It's likely your friend doesn't expect total reciprocity here — I'm assuming he knows he's spending a whole lot more than the average person does on gifts for friends. I wonder what's motivating him. It could be innocuous; maybe he's got lots of disposable income and enjoys spending it on his loved ones. Or it could be something a little sadder; maybe he's insecure and feels like he needs to ply his friends with fancy gifts in order to keep them around. Whatever it is, I don't blame you for being uncomfortable with it. Even if there's zero expectation of reciprocity on his part, it's awkward to open up brand-new AirPods at Christmas and then hand over a scarf. He probably doesn't realize what kind of pressure he's creating by gifting like this! I think there are two possible ways to handle it.

Option #1 is a direct approach where your husband asks his friend, gently but firmly, to spend less money on gifts. Here's a script I would use: "Bob, you've been incredibly generous with all your gifts over the years, but I honestly don't want you to spend that much on me! It's so thoughtful, but it's just not necessary. I'd rather you spend that money on yourself/your family. Why don't we scale back on the gifting moving forward? Can we agree on a general dollar limit for gifts, or find some alternative ways to celebrate that don't involve gifting?"

Option #2 is a less direct approach, where you skip the talk about money and instead go straight for the alternatives to gifting. Here's one possible script: "I feel like as I get older, I'm less interested in physical gifts and more interested in having quality time with friends — what about you? How would you feel about celebrating birthdays and holidays with fun experiences rather than presents?" And then propose some options. You could celebrate birthdays with dinner, drinks, or a movie. You could celebrate Christmas by doing some fun holiday traditions together or volunteering for a cause you both care about. Give this guy some sort of outlet for his gifting tendencies if he really wants it — he can pick up your birthday bar tab, sure — but keeping the focus on joint experiences will limit how much he spends, and make it easier for you to reciprocate his gestures in kind.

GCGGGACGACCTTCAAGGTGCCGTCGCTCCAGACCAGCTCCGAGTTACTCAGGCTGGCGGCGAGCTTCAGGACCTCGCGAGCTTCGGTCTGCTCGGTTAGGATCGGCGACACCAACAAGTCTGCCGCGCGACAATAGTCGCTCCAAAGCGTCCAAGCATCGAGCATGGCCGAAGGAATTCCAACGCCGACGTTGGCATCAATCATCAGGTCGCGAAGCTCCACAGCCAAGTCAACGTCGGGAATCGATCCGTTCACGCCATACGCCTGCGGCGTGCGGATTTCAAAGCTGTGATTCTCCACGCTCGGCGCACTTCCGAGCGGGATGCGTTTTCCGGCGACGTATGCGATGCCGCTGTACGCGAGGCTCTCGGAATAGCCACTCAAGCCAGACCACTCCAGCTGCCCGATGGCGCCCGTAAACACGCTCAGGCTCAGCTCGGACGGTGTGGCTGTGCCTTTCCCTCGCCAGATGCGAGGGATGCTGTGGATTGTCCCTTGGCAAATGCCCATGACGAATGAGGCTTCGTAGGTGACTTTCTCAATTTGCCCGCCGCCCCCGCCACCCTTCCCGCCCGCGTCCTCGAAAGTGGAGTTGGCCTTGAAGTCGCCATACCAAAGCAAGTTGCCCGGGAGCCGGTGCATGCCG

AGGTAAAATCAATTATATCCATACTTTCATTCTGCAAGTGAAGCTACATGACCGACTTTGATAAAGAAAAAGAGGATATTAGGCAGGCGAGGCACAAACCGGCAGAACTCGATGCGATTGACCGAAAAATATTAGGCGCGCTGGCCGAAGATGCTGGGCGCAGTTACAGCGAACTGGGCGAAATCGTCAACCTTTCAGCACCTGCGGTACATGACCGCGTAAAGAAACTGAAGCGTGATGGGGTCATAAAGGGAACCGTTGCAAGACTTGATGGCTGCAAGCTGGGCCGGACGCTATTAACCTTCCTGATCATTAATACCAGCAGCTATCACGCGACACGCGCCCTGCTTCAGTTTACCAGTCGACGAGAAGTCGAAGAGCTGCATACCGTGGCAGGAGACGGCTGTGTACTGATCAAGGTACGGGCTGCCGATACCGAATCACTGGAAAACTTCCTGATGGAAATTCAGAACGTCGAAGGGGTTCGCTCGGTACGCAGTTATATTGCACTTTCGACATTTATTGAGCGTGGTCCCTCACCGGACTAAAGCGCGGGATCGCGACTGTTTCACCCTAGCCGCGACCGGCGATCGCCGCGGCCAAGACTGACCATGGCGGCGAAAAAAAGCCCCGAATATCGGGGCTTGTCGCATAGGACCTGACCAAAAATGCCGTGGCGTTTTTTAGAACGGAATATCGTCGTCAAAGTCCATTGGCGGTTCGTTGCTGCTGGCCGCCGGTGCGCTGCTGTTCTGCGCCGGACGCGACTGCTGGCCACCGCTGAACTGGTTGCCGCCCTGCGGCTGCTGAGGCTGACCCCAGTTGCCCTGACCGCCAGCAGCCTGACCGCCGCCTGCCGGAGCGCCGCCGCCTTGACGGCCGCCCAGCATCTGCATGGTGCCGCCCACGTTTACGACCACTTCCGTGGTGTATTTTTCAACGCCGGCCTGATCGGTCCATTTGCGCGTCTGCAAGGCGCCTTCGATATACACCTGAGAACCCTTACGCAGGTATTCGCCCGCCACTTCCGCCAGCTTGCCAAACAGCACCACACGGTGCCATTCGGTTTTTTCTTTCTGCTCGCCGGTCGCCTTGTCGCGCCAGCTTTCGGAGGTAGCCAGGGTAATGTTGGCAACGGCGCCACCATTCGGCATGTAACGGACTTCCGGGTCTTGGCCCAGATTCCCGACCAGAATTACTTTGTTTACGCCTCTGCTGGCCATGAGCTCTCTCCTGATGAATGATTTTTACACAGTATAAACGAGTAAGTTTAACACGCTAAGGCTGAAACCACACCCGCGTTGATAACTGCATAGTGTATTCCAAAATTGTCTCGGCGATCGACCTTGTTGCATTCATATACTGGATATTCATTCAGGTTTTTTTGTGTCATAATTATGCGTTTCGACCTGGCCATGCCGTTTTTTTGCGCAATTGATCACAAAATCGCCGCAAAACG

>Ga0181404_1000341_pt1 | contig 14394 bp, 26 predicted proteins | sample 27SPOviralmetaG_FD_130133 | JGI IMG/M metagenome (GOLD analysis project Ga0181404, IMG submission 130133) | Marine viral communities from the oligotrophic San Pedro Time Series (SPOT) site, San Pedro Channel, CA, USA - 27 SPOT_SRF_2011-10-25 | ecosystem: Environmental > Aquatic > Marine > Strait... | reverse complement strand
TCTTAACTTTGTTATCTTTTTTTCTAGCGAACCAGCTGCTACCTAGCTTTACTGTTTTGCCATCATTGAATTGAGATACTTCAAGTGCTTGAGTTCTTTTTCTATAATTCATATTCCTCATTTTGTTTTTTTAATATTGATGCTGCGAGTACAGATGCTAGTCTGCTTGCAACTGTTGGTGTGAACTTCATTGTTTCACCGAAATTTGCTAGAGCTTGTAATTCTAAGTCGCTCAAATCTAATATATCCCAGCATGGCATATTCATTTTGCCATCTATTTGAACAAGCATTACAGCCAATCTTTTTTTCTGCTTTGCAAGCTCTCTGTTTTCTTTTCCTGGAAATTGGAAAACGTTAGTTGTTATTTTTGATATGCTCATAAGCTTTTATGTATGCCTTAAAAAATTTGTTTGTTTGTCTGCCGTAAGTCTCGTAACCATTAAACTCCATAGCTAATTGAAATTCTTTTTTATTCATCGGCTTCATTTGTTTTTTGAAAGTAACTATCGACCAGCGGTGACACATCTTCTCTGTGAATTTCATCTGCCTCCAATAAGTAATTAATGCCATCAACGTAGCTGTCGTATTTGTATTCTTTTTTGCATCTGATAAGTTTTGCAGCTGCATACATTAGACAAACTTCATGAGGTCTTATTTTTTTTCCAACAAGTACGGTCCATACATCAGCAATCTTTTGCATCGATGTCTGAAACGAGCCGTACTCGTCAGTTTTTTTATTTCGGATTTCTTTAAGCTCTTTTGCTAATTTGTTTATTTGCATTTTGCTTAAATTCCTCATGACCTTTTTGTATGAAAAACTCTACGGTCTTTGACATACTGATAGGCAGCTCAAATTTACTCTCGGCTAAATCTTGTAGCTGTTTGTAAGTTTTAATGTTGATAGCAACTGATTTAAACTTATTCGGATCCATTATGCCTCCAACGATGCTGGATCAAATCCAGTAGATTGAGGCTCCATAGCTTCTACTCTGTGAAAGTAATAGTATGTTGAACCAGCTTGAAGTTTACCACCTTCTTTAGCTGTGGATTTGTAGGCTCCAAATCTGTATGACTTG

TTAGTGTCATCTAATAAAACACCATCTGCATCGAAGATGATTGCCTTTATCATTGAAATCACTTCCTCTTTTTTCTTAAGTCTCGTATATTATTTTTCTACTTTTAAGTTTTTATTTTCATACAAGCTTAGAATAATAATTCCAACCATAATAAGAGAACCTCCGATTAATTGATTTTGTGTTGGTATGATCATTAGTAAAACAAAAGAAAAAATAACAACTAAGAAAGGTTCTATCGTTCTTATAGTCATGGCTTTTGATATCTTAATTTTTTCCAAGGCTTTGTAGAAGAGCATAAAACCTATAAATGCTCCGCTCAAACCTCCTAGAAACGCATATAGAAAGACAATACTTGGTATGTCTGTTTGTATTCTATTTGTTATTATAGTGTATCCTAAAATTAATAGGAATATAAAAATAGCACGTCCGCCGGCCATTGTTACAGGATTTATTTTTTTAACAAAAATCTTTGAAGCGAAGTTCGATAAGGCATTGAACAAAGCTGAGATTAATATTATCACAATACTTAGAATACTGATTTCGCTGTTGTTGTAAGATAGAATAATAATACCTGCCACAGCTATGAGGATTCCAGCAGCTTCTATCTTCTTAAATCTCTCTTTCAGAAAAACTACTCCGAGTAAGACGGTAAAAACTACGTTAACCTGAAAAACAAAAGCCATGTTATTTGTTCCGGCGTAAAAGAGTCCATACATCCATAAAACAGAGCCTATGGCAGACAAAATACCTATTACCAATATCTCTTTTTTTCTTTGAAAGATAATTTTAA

And honestly, this guy might be thrilled to have someone put a stop to the madness! Gifting can get out of control so quickly — we get locked into these back-and-forths that tend to escalate over time, and get harder to stop with each passing year. Sometimes it's useful to have someone stand up and say, "Hey, let's change this up!" It's very possible your husband's friend is gifting like this because he thinks it's expected of him now. I won't be surprised if the suggestion to stop is met with a big sigh of relief. Good luck.

That's all the advice I've got for today's DM'ers, folks. You can follow me on Instagram and Twitter @stephenlc. And if you happened to miss my last column, read on!

Last time, we heard from this woman, who's currently the self-described "side chick" to a man in an open relationship with someone else. She sees him once or twice a week, and enjoys her time with him, but she's starting to wonder whether this is the best arrangement for her. Here's what she wrote to me, via Instagram:

My reply...

I think all of these questions you're asking yourself right now boil down to a singular, simpler one: What do you want? And, not to abdicate my duties as an advice columnist here, but that's a question only you can answer! I can't tell you whether you should be content with what you have with this guy right now; it depends on whether what you have is fulfilling your needs. And I can't tell you whether to pursue these kinds of dating arrangements in the future; it depends on what your long-term dating goals look like. There's no objective "right" or "wrong" with any of this stuff. There's only what's right and wrong for you.